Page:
And even though it’s not exactly something I was forced to “fall back on,” as my mother suggested, teaching, even substitute teaching, provides me a very pleasant way to keep my hand in, talk with intelligent people (yeah, the kids, too) and make a little, very little, extra cash, “pin money,” as they used to say. Some days, the kids are a real handful, ready to take full advantage of the sub. But if I’m firm at the start, keep order, and get the kids focused on task, then we can afford to spend the end of the class period doing something fun and I can be the “nice” Mrs. Wolbert, sub. And occasionally I get to really teach . . . and that’s fun. Sharing your enthusiasm for a subject and seeing in students’ faces that they’re “getting” it is sheer joy.
Which brings me to cooking. (Nice segue, eh? Joy. Cooking. Get it?) From time to time, we either have to or want to substitute an ingredient. Pasta for rice. Dried herbs for fresh. Bacon for prosciutto. Well, after seeing the diet success of a friend on the Atkins diet, my husband and I decided to cut back on carbs. We started using tortillas to make wraps instead of bread for sandwiches, practically ruled our potatoes (which I really miss) and just generally cut back on pasta and all things carb. When I found exotic (exotic for these parts, anyhow) mushrooms on sale at our local supermarket, I had to try them. But the recipe I chose, a wild mushroom ragout, called for using angel hair as a bed for the ragout. So, I subbed green beans! It sure made the plate nice and colorful. The ragout? It was good, but probably not something I’ll make again. The tomatoes and herbs seemed too rich for the mild mushrooms, overwhelming them. I imagine the mushrooms would have been better with a more delicate butter, wine, lemon, garlic sauce – and over angel hair! But it was still a good experiment. In the picture, you’ll see we also had chicken, simple pieces of white meat, egged and rolled in breadcrumbs and Parmesan.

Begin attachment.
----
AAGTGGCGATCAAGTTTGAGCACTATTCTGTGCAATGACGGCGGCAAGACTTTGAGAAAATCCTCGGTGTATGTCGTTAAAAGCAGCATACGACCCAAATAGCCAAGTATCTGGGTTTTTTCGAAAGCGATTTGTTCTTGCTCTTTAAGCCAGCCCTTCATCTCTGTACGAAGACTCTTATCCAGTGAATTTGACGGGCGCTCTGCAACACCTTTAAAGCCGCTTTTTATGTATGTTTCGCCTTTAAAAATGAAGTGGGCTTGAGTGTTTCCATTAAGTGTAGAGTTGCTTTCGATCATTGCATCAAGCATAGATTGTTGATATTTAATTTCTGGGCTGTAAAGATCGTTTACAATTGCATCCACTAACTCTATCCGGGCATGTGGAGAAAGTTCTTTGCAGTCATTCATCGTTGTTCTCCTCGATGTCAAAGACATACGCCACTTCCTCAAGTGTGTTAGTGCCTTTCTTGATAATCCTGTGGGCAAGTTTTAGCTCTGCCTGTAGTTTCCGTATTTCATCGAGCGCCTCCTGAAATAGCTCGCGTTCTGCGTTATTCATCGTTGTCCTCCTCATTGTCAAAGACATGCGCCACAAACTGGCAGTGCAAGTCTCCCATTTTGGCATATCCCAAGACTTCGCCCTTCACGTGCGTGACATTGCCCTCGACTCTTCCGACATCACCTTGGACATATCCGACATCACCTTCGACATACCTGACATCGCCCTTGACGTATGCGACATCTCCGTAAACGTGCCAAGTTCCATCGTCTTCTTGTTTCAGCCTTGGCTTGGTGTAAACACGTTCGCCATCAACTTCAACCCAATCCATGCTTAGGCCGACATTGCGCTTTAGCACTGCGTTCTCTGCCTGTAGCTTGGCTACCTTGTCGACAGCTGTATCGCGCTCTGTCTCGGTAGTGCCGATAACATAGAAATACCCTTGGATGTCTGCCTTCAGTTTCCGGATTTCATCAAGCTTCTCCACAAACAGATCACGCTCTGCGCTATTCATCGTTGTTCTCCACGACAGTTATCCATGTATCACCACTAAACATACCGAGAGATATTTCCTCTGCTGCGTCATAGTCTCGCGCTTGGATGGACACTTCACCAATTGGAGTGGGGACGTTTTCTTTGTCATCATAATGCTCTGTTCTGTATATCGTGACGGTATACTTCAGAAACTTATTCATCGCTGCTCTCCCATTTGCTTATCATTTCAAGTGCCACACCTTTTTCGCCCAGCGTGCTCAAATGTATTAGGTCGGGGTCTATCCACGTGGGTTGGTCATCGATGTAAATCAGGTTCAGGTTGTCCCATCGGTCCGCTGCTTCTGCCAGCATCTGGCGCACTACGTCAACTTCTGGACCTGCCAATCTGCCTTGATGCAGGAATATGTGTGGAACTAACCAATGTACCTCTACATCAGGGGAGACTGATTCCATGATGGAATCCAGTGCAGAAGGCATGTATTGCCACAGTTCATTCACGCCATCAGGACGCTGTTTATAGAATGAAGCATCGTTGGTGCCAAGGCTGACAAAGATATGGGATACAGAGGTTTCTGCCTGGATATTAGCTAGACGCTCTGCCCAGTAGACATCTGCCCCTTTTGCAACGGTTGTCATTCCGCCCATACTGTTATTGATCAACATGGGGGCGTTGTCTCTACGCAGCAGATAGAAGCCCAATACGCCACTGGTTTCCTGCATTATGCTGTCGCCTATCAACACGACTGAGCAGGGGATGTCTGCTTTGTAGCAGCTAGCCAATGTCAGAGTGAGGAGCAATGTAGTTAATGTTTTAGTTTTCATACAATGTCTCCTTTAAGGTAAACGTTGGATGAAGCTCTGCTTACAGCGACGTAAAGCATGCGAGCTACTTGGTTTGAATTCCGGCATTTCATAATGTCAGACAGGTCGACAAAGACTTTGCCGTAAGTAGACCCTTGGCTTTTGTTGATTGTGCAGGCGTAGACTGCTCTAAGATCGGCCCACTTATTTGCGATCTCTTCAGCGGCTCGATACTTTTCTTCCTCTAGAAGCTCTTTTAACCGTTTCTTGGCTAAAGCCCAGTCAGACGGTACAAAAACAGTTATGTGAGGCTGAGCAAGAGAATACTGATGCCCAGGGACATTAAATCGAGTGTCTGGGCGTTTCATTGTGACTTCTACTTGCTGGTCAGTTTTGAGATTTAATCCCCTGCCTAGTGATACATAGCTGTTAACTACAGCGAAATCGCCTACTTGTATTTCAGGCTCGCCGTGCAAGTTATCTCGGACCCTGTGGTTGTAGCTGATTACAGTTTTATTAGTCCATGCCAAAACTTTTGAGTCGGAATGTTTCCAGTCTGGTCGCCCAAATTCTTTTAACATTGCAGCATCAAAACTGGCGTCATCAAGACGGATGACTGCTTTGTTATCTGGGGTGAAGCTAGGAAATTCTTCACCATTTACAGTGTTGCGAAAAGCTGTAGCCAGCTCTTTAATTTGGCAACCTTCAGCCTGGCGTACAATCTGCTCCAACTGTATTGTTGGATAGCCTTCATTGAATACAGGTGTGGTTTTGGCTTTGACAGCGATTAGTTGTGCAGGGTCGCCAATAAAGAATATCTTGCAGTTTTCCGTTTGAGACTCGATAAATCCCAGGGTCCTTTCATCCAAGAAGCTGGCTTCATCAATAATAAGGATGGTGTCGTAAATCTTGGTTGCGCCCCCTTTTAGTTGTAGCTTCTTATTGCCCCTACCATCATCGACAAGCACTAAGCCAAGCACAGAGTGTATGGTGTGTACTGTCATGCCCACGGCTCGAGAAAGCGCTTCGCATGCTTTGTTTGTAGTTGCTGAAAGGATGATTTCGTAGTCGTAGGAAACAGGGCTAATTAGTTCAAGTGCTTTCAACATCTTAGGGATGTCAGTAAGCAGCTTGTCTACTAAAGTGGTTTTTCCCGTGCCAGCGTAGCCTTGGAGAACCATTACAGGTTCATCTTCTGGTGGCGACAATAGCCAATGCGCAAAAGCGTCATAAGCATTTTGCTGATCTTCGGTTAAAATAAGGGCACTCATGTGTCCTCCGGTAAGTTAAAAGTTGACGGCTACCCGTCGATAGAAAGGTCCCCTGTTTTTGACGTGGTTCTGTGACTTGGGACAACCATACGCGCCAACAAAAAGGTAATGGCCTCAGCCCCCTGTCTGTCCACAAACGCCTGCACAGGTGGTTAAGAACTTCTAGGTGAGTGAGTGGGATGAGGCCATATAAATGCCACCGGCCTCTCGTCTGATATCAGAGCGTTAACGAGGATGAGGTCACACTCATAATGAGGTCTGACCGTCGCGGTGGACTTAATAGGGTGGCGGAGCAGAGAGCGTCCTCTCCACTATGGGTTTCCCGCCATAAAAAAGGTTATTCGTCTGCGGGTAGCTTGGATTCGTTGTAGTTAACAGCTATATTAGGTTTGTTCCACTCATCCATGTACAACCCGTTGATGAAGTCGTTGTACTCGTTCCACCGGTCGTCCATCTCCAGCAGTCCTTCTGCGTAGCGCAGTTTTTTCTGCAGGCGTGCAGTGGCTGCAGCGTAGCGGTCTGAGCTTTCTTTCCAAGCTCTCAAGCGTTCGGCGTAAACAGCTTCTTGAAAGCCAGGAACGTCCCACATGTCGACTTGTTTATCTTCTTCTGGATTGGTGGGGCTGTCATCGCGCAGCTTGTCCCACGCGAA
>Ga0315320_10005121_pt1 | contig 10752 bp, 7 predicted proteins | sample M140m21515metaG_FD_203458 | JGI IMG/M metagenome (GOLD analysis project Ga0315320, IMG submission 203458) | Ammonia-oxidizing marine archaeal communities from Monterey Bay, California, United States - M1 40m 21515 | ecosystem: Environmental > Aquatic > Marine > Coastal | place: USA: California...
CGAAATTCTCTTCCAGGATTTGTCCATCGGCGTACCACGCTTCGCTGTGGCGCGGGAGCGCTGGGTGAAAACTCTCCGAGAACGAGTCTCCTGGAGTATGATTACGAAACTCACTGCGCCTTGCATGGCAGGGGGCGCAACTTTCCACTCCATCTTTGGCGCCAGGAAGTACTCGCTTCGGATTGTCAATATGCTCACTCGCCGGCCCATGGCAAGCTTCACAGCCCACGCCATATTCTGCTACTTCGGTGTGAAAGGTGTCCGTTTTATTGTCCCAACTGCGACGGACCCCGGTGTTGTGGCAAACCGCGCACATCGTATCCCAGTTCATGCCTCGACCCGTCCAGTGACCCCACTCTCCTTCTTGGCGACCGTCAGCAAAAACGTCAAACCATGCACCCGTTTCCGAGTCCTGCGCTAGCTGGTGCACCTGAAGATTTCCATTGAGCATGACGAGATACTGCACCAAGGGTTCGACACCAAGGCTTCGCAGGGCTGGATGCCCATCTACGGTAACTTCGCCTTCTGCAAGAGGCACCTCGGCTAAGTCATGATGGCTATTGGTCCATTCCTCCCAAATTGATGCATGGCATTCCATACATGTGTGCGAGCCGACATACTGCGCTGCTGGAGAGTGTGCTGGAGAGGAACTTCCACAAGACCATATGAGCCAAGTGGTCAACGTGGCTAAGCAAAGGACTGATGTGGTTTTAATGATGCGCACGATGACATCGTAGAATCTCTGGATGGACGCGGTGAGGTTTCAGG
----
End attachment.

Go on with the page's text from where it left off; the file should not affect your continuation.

Wild Mushroom Ragout
From Low-Fat Lifestyle Forum
• 2 T olive oil
• 1 small onion, chopped
Friday, June 4, 2010
They’re everywhere and usually pretty bland, even my own, I must say. So after poring through hundreds (maybe just dozens) of recipes, I landed on an article from Pam Anderson (the cook, not the other one!) that was exactly what I was looking for. It’s a “how-to” rather than a prescriptive recipe. Her tips and hints are explained very well and provide as much inspiration as a pretty picture. I do enjoy understanding the reason we do some of the things we do, rather than just doing them because someone (even if it was my grandmother) said that was the way to do it.
I believe the first time I ever had a pasta salad was about 25 years ago at a Memorial Day party. The pasta was spaghetti and it was reddish in color and everyone was eating it up. The cook who brought it easily rattled off the recipe: a pound of spaghetti, a bottle of Italian salad dressing, a package of dry spaghetti sauce mix, pepperoni, and green pepper. That was it. Maybe black olives. An effortless hit. And perfectly satisfactory, I guess, but not for me. I much prefer fresh ingredients and just a bit of fuss. Easy is okay, but, for me, part of the joy of cooking for others is to show the people I’m with that “I like you guys and I want to make a fuss over you and this is the best way I know how.”